I found this story on Jeff Kacirk’s “Forgotten English” calendar for November 23/24, 2013.
There’s loads to be said about Toulouse-Lautrec. I could write you essays about his artwork (which, by the way, if you’re not familiar with it, then you should be).
Unfortunately, these are mostly mass-printed as posters and put up by people who think they kinda look nice, but have no idea about the history or social connotations or artistic movements behind them. There were precisely 1 million of these posters up in dorm rooms when I was at university.
No need to check my numbers. These facts are the real deal. Probably.
I could write you a paper about popular conceptions of the aristocracy (Lautrec’s father was a French count) as a degenerative, exploitative, debauched group (Lautrec had serious health issues, thought by many to be rooted in his family’s inbreeding, since his parents were first cousins; he was also an alcoholic who spent a lot of time slumming it with the lower classes).
I could also talk a lot about representations of him in film. He was my favorite character in Moulin Rouge! (2000), and portrayed as a total baller in the completely unconnected 1952 John Houston film by the same name.
And don’t even get me started on Zsa Zsa Gabor, who spends the entire movie wearing dead Muppets on her head.
Rather, today I want to tell a quick story about how his artwork both got him into trouble and out of trouble. Wow, that sentence could be a summary of his whole life.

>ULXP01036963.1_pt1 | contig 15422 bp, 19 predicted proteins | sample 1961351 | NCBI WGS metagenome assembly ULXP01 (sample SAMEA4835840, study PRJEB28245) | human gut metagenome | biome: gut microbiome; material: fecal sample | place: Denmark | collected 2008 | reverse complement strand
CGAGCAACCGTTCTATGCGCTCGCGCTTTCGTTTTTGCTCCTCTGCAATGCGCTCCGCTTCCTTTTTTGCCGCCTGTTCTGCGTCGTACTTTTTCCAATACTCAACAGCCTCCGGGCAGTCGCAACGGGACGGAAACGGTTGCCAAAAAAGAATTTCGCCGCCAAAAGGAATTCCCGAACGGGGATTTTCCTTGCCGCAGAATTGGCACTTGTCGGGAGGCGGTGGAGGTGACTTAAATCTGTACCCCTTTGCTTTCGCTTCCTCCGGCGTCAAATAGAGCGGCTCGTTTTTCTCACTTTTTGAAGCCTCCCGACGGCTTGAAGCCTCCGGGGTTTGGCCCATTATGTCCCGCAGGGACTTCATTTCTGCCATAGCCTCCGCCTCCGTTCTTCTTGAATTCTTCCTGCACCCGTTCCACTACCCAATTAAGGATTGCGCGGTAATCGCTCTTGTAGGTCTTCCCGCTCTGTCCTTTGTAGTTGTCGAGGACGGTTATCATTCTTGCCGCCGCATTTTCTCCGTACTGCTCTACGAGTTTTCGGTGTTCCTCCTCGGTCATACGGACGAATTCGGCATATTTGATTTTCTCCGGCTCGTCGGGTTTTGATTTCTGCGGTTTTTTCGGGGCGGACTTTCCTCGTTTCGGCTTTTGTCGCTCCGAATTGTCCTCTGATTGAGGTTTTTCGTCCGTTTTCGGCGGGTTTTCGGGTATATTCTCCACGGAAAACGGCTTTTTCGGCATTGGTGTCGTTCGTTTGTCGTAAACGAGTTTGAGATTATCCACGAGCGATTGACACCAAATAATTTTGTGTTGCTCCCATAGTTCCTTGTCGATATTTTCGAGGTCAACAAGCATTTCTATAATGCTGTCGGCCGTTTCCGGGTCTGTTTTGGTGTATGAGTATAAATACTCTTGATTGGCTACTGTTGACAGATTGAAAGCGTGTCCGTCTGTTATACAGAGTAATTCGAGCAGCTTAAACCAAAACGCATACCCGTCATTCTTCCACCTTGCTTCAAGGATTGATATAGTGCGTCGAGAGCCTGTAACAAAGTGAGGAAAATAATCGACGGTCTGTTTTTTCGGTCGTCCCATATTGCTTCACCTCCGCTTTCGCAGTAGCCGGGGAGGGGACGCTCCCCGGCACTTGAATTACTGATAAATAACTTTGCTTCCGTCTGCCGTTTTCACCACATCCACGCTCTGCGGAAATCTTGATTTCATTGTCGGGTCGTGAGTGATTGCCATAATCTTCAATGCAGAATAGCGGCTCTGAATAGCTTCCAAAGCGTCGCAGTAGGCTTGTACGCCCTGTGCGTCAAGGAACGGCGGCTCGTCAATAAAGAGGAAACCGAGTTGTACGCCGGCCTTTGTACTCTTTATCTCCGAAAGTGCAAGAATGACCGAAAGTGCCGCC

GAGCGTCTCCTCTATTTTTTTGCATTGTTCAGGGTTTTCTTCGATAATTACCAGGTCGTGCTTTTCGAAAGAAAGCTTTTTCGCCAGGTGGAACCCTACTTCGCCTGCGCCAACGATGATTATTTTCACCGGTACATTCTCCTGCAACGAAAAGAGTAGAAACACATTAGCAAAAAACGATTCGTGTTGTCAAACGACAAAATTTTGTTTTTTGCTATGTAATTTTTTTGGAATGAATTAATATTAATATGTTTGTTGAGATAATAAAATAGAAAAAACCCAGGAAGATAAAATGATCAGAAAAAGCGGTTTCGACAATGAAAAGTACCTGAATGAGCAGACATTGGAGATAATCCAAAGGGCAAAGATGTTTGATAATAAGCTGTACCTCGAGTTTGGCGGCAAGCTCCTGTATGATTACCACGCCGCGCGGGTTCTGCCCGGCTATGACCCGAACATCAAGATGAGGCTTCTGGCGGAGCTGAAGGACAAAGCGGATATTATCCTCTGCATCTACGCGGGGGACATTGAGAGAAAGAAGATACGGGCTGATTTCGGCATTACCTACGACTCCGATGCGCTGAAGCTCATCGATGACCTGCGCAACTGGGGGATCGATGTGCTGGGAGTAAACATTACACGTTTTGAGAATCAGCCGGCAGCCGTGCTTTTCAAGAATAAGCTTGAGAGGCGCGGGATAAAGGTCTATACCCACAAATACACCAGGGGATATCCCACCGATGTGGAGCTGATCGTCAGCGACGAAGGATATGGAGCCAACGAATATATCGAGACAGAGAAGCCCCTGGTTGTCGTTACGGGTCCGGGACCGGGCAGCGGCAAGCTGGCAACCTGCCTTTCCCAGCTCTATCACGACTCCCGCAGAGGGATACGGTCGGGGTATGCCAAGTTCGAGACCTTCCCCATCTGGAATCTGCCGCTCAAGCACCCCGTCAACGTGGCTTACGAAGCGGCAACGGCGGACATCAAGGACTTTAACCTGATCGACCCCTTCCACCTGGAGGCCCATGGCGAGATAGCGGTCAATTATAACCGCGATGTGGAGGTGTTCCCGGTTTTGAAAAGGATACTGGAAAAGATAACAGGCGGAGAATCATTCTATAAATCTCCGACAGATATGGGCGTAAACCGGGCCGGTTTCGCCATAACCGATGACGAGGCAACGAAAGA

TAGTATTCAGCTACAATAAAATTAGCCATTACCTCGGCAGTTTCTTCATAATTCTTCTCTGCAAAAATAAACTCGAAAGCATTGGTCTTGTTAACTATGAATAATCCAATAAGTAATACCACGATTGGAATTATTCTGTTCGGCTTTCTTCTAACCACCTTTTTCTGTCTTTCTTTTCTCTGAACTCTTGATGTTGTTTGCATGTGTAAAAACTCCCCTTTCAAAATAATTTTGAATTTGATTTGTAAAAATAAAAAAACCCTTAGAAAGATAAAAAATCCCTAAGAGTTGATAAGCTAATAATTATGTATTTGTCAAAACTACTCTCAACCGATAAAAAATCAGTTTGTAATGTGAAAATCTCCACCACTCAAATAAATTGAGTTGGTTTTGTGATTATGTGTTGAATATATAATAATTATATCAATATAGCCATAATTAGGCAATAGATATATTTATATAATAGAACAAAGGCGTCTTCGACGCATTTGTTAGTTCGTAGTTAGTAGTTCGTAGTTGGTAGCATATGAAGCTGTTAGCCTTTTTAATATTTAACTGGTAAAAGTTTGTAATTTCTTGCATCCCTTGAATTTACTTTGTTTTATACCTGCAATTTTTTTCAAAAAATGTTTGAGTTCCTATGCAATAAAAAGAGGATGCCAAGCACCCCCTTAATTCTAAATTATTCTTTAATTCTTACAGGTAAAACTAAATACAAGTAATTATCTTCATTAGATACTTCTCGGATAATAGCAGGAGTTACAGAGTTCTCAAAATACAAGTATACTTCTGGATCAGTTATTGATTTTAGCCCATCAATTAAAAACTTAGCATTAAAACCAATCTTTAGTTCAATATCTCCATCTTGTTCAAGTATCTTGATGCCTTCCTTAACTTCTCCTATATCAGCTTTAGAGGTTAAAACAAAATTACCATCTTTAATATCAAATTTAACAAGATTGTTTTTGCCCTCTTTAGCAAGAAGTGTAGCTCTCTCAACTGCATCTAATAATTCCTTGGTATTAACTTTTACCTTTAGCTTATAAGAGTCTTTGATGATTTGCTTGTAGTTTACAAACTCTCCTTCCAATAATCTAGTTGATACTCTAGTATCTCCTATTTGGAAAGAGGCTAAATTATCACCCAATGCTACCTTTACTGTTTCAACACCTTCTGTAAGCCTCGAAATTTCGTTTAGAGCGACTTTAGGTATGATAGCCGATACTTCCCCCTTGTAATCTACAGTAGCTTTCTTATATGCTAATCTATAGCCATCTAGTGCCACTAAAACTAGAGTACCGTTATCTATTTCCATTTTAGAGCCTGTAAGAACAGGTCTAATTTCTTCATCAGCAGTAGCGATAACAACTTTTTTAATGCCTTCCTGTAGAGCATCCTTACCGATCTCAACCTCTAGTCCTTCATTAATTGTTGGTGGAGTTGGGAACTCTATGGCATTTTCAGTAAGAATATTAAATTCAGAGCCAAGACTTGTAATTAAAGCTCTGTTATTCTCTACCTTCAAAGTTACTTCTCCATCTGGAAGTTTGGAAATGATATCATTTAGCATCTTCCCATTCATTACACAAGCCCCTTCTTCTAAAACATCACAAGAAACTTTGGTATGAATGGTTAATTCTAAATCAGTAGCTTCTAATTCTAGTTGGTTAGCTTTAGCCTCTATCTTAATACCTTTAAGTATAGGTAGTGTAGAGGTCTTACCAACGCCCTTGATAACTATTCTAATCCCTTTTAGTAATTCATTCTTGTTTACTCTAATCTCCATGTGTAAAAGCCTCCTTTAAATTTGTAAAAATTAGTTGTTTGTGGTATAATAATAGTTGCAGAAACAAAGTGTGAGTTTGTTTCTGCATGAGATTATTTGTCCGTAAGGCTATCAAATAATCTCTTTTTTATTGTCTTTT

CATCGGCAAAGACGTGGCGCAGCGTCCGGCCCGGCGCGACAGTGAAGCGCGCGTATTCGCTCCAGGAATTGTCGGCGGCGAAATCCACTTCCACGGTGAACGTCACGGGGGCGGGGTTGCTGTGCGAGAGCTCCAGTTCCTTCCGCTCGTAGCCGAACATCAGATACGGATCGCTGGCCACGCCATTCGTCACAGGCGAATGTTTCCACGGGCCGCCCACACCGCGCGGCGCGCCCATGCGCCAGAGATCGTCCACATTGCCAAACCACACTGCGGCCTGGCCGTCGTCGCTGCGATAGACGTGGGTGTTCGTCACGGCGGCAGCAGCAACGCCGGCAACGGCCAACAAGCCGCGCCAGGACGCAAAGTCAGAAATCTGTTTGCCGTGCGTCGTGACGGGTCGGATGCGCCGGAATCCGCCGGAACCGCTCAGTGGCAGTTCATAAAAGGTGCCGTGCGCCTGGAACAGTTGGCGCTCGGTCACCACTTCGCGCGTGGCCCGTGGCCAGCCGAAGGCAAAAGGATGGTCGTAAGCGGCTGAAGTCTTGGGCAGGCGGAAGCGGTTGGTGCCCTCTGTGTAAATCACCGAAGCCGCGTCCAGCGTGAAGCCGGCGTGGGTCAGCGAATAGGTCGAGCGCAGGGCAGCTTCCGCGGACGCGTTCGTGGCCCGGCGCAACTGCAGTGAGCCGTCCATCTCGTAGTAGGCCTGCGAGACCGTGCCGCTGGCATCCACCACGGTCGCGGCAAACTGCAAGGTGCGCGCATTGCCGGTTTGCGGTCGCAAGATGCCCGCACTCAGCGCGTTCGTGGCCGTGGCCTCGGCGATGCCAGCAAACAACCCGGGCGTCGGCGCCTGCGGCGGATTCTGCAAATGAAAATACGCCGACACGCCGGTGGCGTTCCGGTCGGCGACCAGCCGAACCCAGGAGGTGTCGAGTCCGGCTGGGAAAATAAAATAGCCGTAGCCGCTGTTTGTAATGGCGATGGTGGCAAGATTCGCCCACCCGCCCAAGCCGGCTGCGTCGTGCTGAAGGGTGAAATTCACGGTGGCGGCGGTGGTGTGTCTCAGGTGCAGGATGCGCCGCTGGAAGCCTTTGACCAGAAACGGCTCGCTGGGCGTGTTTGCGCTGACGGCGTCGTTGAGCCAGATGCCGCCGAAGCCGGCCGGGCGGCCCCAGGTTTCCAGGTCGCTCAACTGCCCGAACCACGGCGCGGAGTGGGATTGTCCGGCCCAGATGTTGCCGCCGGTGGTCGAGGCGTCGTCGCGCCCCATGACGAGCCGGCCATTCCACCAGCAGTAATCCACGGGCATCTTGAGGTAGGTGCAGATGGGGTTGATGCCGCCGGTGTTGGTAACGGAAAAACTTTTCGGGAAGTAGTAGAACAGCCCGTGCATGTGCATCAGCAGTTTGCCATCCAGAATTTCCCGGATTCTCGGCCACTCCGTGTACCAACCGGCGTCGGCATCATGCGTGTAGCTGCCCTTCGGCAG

“This French painter and draftsman’s artistic talent contributed to both his landing in an alcohol rehabilitation ‘sanitarium’ and to his release from it. He was fond of the joie de vivre of cabaret life in Montmarte, where he hastily sketched other patrons and dancers. But he was uncomfortable because of his stunted stature of only four feet six inches due to childhood leg injuries, and he began to drink heavily at clubs like the Moulin Rouge.
“After detoxing for a while, he wanted to prove that he was ready to go home, and managed to convince doctors of this throgh a series of drawings demonstrating his sobriety. Back at the Moulin Rouge in 1891, he was commissioned to create posters publicizing the club’s hottest attraction, a strawberry blonde dancer known as ‘La Goulue,’ or the glutton, who could nimbly kick the top hats off patrons while dancing an early form of the provocative Cancan. The artist’s posters became so popular that they were regularly stolen by thieves who carefully removed them from walls before the adhesive had dried”.